Fixing Mistakes: Denim
Have you ever convinced yourself that something you made is great, when in reality the final product has so many flaws that you never wear or use it? After spending countless hours on a project, and who knows how much money on fabric and notions, sometimes I have trouble admitting that my amazing new piece of clothing…well, isn’t so amazing after all.
That’s the case with this pair of jeans that I made a couple of years ago. After only wearing them two or three times, I finally pulled them out of the closet and decided that I either need to fix the mistakes or use the material for scraps.
The original waistband (not pictured above) had lots of top-stitching mistakes as well as some unsightly areas where the ends of the waistband meet the fly at center front. Minor issues in terms of functionality perhaps, but the flaws bugged me enough that I hesitated to wear the jeans. As I type this, I’m starting to wonder if the flaws were what bugged me, or if the fact that I was too lazy to fix them the first time around was what really bothered me. In other words, I failed to meet my own expectations.
So, I got my seam ripper out and took the old waistband and belt loops off. From here I cut a new waistband, belt loops, and leather patch, and put everything back together. Other than a little bit of extra bulk where the button hole and button are placed, this time around I can truly say I’m happy with the results.
In addition to the waistband problems, I disliked the way these jeans fit through the leg. This denim is really stiff. It’s a 13.5 oz rigid selvedge denim from Cone Mills. One of the things I’ve learned from working with this denim is that once it breaks in, it stretches out a little and gets really soft. As a result, too much ease through the leg makes for slightly baggy looking jeans once the denim softens.
I got my seam ripper out again, opened the hem, carefully cut through three rows of stitching that held the flat-felled inseam together, and then cut open the side seams. I slimmed the leg slightly on the inseam to remove some of the excess ease, and then put the legs back together. Because I used selvedge denim and wanted to preserve the clean edge of the fabric, all of the leg shape had to be on the inseam to keep the side seams perfectly straight.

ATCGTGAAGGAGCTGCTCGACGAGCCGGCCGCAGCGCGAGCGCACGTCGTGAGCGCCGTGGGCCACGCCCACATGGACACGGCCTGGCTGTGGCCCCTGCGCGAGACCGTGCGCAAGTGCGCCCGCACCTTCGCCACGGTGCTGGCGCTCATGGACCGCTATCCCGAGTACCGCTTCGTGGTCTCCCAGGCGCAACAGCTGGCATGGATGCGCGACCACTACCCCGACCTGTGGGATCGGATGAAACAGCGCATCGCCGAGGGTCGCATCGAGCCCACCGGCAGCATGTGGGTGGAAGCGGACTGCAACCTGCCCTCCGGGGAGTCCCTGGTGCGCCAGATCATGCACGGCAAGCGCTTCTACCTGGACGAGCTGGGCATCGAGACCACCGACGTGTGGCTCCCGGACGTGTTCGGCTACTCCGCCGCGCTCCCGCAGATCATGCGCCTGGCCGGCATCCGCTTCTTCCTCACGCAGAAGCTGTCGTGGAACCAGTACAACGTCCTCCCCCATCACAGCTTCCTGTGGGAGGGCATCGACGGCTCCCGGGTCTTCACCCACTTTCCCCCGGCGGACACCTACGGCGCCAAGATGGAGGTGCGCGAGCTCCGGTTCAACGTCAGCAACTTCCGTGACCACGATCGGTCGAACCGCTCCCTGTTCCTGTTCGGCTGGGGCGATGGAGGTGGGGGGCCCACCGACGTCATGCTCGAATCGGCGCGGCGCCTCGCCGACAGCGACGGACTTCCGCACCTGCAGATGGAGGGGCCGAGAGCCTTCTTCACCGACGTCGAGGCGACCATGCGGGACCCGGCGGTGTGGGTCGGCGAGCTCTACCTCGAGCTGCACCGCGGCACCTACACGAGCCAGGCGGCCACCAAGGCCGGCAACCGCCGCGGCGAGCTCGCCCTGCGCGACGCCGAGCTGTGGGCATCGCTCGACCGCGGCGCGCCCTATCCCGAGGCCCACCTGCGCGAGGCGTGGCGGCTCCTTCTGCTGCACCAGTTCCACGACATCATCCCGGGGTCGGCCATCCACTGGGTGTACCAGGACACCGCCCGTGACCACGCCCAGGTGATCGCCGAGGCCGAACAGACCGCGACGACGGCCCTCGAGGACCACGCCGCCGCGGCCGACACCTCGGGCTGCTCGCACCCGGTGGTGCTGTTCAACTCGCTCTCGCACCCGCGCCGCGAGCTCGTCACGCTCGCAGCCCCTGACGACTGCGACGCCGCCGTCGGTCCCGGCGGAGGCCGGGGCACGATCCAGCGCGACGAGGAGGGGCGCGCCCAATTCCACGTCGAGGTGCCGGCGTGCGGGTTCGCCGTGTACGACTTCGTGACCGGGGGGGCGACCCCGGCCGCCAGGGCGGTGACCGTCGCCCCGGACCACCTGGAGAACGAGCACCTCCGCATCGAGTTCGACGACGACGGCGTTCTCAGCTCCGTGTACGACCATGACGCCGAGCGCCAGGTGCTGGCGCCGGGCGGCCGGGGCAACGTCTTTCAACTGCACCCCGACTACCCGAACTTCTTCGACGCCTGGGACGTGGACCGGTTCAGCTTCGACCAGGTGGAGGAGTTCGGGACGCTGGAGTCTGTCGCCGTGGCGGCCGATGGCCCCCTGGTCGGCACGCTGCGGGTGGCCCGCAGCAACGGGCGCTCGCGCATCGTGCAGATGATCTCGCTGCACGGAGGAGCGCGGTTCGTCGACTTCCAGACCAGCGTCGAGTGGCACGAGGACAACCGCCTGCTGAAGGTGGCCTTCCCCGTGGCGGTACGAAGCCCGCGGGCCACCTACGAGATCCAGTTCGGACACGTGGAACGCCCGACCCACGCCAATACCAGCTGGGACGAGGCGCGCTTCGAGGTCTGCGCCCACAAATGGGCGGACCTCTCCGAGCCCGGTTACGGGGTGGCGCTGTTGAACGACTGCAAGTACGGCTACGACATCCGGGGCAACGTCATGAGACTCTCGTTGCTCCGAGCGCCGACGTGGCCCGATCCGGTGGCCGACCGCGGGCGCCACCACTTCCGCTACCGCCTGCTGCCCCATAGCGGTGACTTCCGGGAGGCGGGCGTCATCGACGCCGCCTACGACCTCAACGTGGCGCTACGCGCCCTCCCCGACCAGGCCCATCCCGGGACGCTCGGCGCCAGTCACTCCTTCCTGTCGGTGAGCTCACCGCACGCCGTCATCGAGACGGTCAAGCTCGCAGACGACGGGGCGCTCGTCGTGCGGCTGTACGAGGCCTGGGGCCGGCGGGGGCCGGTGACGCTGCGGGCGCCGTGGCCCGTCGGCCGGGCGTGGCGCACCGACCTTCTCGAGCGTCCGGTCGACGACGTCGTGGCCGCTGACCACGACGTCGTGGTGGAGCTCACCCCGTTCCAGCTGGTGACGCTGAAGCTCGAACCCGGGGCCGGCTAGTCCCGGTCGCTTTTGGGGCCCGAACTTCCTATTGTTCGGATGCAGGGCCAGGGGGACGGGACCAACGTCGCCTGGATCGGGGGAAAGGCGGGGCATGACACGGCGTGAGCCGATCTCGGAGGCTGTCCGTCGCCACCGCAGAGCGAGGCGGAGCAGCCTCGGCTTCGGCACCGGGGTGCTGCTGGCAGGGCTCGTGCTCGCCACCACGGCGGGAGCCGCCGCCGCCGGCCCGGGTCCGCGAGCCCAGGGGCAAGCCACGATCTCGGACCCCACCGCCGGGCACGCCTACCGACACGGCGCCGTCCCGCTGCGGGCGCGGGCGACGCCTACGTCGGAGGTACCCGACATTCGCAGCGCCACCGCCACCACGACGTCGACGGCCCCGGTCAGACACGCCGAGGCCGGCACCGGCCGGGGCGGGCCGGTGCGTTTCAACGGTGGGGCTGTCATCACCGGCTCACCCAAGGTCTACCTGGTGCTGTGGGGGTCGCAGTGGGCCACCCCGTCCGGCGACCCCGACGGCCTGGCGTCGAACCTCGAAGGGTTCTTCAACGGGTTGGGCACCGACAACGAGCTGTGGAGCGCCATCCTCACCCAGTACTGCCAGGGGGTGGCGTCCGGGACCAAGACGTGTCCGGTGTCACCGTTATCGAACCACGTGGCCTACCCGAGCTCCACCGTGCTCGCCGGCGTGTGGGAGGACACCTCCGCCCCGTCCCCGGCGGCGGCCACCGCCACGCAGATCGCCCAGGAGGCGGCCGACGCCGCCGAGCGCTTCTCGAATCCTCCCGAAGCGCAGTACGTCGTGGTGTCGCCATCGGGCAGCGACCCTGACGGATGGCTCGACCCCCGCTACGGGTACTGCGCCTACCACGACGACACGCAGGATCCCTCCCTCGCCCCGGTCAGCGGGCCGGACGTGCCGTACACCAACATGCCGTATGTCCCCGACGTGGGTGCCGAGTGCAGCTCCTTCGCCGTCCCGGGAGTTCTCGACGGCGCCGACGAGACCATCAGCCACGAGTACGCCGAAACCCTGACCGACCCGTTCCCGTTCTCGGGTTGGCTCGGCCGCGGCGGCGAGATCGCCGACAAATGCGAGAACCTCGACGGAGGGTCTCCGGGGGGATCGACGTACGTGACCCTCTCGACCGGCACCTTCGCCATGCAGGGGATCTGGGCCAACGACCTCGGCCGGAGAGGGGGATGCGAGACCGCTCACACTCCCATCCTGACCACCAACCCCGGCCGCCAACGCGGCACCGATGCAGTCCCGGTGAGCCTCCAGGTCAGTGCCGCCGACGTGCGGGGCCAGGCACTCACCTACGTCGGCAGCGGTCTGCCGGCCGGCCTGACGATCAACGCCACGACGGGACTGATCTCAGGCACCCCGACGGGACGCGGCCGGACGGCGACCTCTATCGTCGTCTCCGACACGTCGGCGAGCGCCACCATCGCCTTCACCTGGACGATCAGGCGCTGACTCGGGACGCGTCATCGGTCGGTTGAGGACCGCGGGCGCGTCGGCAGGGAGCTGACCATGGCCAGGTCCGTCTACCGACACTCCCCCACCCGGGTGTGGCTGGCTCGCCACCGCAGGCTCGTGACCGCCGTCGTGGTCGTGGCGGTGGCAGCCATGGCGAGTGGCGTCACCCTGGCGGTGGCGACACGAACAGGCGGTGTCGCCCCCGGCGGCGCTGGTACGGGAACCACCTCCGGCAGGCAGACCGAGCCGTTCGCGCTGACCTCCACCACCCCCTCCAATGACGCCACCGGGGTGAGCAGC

I know selvedge denim has been the rage for a while now, and I’m completely guilty of jumping on that bandwagon, but from a pattern drafting perspective, a straight side seam really isn’t the most flattering fit for some body types, including my own. Very few people’s legs are completely straight, so cutting pants with a straight side seam creates a leg that seems unbalanced. These are men’s jeans, not tailored suit trousers, so I’m not too worried about it, but I definitely notice this more when the denim is new and stiff.
Finding a balance between absolute perfection and “good enough” that I’m happy with the final garment is always difficult for me. I tend to over analyze mistakes and get bogged down with the curse of perfectionism. Every time I start a project though, I have this voice in the back of my head that says “if you are going to do something, do it right, or don’t do it at all.”
That brings me to my roll top backpack pattern delay. I want to make sure this first pattern lives up to my own standards, and while I anticipated having it completed and released by now, I am going to take some more time to get the directions right, printing format right, and make sure all of the details are in order. There are so many details, things I never considered when drafting patterns for myself.
My take-away from both of these processes (fixing jeans and releasing my first pattern) is to not settle for anything other than my absolute best work. Especially in the case of my backpack pattern. If people are going to be spending their hard earned money on it, I want the final product to be worthwhile.